For chief information officers, the talent enigma known as the skills gap has two components: technical skills and soft skills. A recent study commissioned by Capgemini SE and LinkedIn Inc. claims 54 percent of global organizations say the skills gap is “hampering their digital transformation efforts.” The report also says, “the talent gap in soft digital skills is more pronounced than in hard digital skills.” That makes sense. Soft skills are more nuanced than technical skills. And they are more difficult to measure.
It may also explain why, when asked to name soft skills needed in the workforce, chief information officers often are hard-pressed to mention more than the ability to communicate well or collaborate with others. Those are important soft skills. But recent engagements with education professionals has convinced me the list of vital soft skills is longer. Much longer.
Discussions about soft skills often focus on the hiring challenges they create. New research from Joseph Fuller, Professor of Management Practice at Harvard Business School, claims that the emphasis is misplaced. During a recent speech to educators in Iowa where I also spoke, Mr. Fuller caused a stir when he proclaimed, “Forty-nine percent of all terminations are attributed to deficient soft skills, which by a factor of 2x, is the number one reason workers are fired.”
Are deficient soft skills the primary reason workers are dismissed from your staff? Find out by reviewing terminations over the past three years. If they are a persistent problem, identify which soft skills need to be prioritized in future hires and also deploy updated corporate training and development strategies to address the needs of current staff.
Though often perceived as a recent development, the soft skills crisis has festered for decades as the forgotten step child in America’s public education system, which remains tethered to 19th century instruction methods which prioritize the ability of students to remember information and test for retention.
There’s a better way says Richard Miller, president of Olin College of Engineering. Dr. Miller claims “in this age of just-in-time-learning enabled by powerful search engines, what one knows is less important than what one can do with what one knows.” Teaching students to “do, create and innovate” is at the core of Olin College of Engineering’s value proposition which mandates each student complete a portfolio of 20 “design-build” projects in order to graduate.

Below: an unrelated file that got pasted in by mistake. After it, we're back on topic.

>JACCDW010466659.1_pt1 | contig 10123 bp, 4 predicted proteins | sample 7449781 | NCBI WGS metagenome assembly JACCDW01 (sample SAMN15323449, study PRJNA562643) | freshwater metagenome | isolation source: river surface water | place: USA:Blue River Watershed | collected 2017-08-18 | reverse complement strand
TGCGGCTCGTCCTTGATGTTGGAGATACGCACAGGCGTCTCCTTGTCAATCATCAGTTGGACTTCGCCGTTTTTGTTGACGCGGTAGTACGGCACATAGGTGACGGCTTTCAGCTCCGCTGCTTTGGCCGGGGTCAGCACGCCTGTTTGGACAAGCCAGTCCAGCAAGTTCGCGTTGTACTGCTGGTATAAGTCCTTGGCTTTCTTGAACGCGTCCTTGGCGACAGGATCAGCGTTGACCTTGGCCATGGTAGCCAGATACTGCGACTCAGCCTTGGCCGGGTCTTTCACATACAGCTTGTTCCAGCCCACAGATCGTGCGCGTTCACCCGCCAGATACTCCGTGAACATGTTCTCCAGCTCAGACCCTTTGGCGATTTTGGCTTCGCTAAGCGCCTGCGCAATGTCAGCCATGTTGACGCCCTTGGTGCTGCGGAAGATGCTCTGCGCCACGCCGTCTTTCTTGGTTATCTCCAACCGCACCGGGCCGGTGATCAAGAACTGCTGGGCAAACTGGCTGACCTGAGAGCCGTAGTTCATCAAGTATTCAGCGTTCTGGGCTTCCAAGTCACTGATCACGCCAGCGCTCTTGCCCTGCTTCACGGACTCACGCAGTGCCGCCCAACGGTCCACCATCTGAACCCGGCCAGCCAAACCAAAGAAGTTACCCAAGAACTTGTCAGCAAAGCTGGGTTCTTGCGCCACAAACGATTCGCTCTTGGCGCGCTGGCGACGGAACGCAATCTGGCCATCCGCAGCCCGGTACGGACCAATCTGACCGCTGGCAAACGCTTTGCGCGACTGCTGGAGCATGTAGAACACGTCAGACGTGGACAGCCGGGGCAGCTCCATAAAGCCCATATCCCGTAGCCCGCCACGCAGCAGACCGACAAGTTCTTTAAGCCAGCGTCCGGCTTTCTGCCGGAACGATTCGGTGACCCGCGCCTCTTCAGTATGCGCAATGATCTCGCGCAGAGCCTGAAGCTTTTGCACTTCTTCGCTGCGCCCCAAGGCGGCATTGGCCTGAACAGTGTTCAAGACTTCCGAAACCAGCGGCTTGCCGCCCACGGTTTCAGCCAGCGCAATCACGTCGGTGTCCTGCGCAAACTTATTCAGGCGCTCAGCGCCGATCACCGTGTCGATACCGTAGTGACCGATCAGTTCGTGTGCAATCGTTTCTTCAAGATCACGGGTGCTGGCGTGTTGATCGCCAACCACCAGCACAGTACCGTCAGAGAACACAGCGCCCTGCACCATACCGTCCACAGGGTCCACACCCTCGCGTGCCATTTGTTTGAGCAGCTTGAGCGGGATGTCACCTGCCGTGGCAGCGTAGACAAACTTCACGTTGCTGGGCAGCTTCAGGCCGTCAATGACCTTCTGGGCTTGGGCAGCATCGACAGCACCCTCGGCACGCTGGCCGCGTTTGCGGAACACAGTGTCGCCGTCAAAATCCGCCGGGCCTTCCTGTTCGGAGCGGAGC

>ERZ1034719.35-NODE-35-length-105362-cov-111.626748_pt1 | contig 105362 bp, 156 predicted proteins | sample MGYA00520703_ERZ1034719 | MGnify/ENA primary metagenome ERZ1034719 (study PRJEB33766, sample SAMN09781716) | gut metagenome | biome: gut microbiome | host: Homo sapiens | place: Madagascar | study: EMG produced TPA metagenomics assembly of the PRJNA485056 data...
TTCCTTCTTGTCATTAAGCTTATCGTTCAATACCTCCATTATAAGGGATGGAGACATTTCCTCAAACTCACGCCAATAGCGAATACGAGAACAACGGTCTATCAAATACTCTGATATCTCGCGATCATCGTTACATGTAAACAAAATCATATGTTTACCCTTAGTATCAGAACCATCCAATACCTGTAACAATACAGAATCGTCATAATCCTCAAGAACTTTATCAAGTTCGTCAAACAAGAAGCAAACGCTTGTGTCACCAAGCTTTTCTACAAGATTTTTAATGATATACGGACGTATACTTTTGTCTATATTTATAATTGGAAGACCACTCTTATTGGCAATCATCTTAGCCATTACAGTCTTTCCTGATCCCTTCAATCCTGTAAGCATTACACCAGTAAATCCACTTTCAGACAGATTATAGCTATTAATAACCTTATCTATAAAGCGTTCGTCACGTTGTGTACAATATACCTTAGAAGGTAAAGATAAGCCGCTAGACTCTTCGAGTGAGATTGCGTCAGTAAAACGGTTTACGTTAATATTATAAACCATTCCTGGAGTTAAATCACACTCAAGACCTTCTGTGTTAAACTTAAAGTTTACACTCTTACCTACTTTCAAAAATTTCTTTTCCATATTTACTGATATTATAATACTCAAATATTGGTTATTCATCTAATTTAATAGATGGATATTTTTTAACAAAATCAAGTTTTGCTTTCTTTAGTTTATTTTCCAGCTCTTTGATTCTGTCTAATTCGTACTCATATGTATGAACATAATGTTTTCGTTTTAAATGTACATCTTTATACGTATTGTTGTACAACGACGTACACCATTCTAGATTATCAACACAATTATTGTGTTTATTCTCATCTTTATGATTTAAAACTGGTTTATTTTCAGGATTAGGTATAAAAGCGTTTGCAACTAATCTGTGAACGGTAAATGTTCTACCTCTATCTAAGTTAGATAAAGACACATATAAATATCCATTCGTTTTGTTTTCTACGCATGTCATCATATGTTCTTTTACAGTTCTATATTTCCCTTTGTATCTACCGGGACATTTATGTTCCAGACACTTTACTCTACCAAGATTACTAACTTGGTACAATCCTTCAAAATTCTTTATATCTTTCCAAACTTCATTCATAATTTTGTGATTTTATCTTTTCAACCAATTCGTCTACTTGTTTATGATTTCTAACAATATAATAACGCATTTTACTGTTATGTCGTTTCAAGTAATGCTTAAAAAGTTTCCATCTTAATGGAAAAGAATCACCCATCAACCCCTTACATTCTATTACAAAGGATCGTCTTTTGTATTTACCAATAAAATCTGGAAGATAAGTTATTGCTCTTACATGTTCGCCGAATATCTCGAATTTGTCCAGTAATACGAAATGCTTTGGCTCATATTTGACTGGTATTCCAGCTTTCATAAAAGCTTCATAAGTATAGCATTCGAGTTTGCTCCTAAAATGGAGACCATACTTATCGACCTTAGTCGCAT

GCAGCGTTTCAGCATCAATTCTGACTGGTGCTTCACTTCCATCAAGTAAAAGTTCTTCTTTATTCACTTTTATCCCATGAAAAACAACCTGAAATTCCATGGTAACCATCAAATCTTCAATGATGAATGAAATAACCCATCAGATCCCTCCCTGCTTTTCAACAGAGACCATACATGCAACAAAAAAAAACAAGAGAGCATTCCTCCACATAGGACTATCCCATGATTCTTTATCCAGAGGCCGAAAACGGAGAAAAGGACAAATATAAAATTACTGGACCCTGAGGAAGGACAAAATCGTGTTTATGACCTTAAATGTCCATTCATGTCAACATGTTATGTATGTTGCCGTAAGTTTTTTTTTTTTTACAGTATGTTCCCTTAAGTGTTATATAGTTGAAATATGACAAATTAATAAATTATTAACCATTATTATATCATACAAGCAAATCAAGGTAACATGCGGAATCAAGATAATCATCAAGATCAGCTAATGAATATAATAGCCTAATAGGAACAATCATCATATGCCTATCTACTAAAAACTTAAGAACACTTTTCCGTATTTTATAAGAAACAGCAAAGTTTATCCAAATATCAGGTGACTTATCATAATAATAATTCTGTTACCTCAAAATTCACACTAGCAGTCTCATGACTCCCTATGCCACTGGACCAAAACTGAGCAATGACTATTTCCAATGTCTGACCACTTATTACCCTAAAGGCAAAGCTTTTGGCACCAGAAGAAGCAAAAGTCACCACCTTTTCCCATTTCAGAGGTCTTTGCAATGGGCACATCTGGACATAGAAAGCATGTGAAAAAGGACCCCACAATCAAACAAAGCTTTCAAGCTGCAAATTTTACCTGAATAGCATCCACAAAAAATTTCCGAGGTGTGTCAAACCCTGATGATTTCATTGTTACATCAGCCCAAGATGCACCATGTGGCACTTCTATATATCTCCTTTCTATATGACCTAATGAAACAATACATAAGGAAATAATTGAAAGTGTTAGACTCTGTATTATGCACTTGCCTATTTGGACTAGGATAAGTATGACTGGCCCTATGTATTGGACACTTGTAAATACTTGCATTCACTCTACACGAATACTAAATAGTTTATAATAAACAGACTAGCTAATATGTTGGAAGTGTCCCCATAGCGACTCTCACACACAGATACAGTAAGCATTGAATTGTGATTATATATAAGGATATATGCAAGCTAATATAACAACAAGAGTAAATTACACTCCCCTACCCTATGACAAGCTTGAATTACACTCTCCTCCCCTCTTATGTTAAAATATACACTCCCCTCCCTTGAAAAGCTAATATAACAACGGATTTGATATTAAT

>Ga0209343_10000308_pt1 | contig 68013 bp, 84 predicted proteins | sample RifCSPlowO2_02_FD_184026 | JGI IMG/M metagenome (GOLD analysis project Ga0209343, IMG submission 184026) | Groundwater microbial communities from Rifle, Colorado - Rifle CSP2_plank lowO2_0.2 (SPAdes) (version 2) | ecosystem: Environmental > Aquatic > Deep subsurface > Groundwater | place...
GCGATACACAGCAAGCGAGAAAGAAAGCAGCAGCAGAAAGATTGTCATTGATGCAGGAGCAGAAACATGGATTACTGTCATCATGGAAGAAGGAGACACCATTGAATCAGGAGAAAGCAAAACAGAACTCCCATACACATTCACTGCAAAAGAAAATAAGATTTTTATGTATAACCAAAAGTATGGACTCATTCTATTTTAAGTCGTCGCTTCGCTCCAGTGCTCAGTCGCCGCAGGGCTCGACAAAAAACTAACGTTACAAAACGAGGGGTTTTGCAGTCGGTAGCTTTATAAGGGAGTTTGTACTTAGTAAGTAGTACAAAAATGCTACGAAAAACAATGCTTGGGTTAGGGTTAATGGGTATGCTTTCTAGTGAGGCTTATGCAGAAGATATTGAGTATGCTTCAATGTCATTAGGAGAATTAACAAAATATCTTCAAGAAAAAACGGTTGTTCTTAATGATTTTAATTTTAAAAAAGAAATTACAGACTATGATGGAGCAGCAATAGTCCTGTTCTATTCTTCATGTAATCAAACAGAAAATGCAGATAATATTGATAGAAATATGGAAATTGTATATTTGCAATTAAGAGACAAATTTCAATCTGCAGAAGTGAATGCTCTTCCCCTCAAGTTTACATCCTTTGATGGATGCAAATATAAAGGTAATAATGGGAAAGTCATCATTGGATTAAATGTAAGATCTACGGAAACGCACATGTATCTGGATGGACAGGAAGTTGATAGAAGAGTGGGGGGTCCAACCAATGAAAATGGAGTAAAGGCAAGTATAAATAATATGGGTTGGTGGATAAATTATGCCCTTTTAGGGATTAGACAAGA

Chief information officers might consider embedding Olin’s “do, create, innovate” model into their hiring strategies by requiring job candidates, both external hires and internal reviews, to 1) submit a portfolio of recently completed IT projects where they created something new, or innovated an existing business process and 2) explain why they are proud of these accomplishments. Be firm. No portfolio. No interview. No job. No promotion.
Frustrated with “teaching to the test”, the state of Iowa’s Department of Education set out in 2009 to identify soft skills, needed by employers in Iowa, that could be taught in the classroom. The result of that project, code-named “Iowa Core,” created six categories of soft skills called “universal constructs.” The secret sauce of these constructs are twenty-four skills which represent the “Holy Grail” of soft skills. Here’s the list.
Critical thinking. 1) access and analyze information. 2) develop solutions to complex problems that have no clear answer. 3) challenge assumptions with thoughtful questions. 4) deploy processes that analyze, select, use and evaluate various approaches to develop solutions.
Complex communication. 5) successfully share information through multiple means that include visual, digital, verbal and nonverbal interactions. 6) interact effectively with people of different cultures. 7) successfully navigate through nuances of effective communication.
Creativity. 8) incorporate curiosity and innovation into processes to generate new or original thoughts, interpretations, products, works or techniques. 9) combine seemingly unrelated ideas into something new. 10) think divergently. 11) reconfigure current thought within a new context.
Collaboration. 12) work among and across personal global networks to achieve common goals. 13) understand and apply effective group processes to solve problems. 14) respectfully disagree. 15) respect complex processes that require individuals to contribute and participate in meaningful interactions.
Flexibility and adaptability. 16) respond and adjust to situational needs. 17) meet the challenges of new roles, paradigms and environments. 18) intellectually embrace change. 19) balance one’s core beliefs and the appropriate reaction to change. 20) respond to dissonance in productive ways.
Productivity and accountability. 21) prioritize, plan and apply knowledge and skills to make decisions that create quality results. 22) demonstrate accountability through efficient time management and resource allocation. 23) self learn and 24) be self confident.
Best-selling author and columnist Thomas Friedman recently wrote a column in The New York Times about the stressed economic and employment conditions in rural America. While traveling in Tennessee to research his column, Mr. Friedman met Ron Woody, county executive, Roane County, and asked him what soft skills were needed by businesses in the region. Mr. Woody offered this unorthodox response, “employers just want someone who will get up, dress up, show up, shut up and never give up.”
Soft skills are hard to hone. They get employees fired. Or they can set trajectories for accomplished careers and successful digital transformation initiatives. Chief information officers must “never give up” trying to learn more about them.